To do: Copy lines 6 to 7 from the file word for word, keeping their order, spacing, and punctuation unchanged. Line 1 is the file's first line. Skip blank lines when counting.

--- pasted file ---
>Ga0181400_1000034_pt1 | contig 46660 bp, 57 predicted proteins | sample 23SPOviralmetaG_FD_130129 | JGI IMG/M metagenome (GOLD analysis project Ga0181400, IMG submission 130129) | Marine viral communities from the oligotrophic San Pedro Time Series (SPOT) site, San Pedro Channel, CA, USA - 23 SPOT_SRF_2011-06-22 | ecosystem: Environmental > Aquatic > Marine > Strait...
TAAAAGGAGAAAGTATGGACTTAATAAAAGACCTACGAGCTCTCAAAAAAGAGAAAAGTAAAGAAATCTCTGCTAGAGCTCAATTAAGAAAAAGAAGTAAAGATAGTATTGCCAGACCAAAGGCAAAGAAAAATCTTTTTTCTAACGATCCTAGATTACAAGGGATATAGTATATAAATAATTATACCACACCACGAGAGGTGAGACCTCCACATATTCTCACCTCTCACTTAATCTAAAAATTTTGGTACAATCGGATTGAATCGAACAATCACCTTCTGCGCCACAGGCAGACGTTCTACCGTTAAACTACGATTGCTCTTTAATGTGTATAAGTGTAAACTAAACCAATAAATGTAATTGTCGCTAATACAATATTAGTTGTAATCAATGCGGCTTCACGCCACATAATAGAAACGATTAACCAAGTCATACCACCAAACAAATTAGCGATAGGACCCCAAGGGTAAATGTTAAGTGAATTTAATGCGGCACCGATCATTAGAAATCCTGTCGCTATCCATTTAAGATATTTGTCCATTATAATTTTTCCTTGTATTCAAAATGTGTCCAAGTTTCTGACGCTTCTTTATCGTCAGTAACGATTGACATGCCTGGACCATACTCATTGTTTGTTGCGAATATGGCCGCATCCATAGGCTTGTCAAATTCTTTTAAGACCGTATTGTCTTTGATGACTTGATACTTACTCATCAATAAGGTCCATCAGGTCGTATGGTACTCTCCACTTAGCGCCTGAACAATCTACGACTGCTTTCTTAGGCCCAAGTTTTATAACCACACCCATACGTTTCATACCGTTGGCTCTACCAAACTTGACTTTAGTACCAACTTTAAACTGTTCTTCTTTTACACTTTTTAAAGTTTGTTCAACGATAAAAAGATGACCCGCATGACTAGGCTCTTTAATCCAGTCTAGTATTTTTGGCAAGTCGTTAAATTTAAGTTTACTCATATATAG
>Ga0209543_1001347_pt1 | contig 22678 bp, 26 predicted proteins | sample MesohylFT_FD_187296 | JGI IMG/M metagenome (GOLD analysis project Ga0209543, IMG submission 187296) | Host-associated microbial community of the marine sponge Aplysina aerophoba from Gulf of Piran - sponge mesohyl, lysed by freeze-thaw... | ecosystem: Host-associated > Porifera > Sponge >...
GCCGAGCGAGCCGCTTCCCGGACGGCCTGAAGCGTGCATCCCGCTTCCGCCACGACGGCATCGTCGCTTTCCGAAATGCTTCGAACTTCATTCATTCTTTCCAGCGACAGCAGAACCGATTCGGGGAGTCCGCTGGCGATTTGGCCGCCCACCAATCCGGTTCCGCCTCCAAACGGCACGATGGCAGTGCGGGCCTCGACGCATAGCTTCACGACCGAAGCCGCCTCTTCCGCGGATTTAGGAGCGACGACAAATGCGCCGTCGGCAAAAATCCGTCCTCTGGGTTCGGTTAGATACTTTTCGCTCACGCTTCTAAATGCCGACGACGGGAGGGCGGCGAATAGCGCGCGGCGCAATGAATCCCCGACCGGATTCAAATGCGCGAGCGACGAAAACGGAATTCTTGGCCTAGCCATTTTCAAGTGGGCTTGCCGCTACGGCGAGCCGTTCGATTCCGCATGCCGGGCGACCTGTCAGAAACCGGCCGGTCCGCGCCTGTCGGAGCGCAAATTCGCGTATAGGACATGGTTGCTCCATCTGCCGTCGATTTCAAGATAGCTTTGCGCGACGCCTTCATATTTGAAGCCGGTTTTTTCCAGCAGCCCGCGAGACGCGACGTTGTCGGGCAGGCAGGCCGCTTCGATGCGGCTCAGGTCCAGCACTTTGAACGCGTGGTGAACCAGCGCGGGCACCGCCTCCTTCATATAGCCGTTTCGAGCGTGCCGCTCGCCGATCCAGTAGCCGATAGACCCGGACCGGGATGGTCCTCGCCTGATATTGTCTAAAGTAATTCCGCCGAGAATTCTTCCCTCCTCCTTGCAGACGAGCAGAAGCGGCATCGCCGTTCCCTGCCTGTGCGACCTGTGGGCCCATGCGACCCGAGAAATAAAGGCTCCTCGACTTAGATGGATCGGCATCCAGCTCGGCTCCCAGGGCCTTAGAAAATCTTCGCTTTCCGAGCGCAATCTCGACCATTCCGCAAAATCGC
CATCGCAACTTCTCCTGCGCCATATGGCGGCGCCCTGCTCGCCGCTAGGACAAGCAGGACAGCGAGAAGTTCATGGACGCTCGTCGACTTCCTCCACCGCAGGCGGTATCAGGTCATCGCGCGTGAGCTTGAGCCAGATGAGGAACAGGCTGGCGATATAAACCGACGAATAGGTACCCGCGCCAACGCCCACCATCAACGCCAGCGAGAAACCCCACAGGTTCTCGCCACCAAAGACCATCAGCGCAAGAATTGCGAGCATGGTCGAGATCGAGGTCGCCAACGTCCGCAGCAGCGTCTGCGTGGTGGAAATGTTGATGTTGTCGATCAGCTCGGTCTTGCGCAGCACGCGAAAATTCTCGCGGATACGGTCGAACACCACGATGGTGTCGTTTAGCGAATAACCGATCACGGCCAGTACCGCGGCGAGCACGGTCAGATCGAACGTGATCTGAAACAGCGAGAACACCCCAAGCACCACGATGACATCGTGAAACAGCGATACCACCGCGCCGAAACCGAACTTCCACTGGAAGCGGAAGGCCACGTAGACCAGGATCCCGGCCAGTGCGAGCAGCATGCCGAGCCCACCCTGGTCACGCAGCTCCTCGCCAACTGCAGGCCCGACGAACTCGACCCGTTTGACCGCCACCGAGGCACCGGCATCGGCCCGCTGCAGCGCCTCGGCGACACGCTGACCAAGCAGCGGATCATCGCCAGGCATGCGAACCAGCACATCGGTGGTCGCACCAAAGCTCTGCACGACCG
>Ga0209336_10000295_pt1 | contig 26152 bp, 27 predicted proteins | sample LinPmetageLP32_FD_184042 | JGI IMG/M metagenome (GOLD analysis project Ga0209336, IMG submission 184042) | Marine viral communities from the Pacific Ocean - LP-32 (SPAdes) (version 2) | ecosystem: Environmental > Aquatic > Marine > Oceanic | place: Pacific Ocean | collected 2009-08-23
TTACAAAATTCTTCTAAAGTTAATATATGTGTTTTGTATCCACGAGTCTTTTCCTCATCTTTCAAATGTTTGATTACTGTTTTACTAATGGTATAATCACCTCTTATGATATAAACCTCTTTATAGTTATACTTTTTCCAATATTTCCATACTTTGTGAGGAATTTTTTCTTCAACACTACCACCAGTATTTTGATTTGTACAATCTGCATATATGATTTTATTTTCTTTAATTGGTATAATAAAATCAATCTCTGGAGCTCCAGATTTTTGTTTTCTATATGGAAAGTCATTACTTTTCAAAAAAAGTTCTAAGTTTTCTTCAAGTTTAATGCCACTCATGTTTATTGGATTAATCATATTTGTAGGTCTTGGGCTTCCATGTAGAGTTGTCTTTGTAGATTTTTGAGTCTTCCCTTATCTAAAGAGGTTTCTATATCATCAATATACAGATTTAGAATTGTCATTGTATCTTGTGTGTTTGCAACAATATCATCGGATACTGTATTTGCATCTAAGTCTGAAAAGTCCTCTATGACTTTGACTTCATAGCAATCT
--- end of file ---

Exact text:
>Ga0209336_10000295_pt1 | contig 26152 bp, 27 predicted proteins | sample LinPmetageLP32_FD_184042 | JGI IMG/M metagenome (GOLD analysis project Ga0209336, IMG submission 184042) | Marine viral communities from the Pacific Ocean - LP-32 (SPAdes) (version 2) | ecosystem: Environmental > Aquatic > Marine > Oceanic | place: Pacific Ocean | collected 2009-08-23
TTACAAAATTCTTCTAAAGTTAATATATGTGTTTTGTATCCACGAGTCTTTTCCTCATCTTTCAAATGTTTGATTACTGTTTTACTAATGGTATAATCACCTCTTATGATATAAACCTCTTTATAGTTATACTTTTTCCAATATTTCCATACTTTGTGAGGAATTTTTTCTTCAACACTACCACCAGTATTTTGATTTGTACAATCTGCATATATGATTTTATTTTCTTTAATTGGTATAATAAAATCAATCTCTGGAGCTCCAGATTTTTGTTTTCTATATGGAAAGTCATTACTTTTCAAAAAAAGTTCTAAGTTTTCTTCAAGTTTAATGCCACTCATGTTTATTGGATTAATCATATTTGTAGGTCTTGGGCTTCCATGTAGAGTTGTCTTTGTAGATTTTTGAGTCTTCCCTTATCTAAAGAGGTTTCTATATCATCAATATACAGATTTAGAATTGTCATTGTATCTTGTGTGTTTGCAACAATATCATCGGATACTGTATTTGCATCTAAGTCTGAAAAGTCCTCTATGACTTTGACTTCATAGCAATCT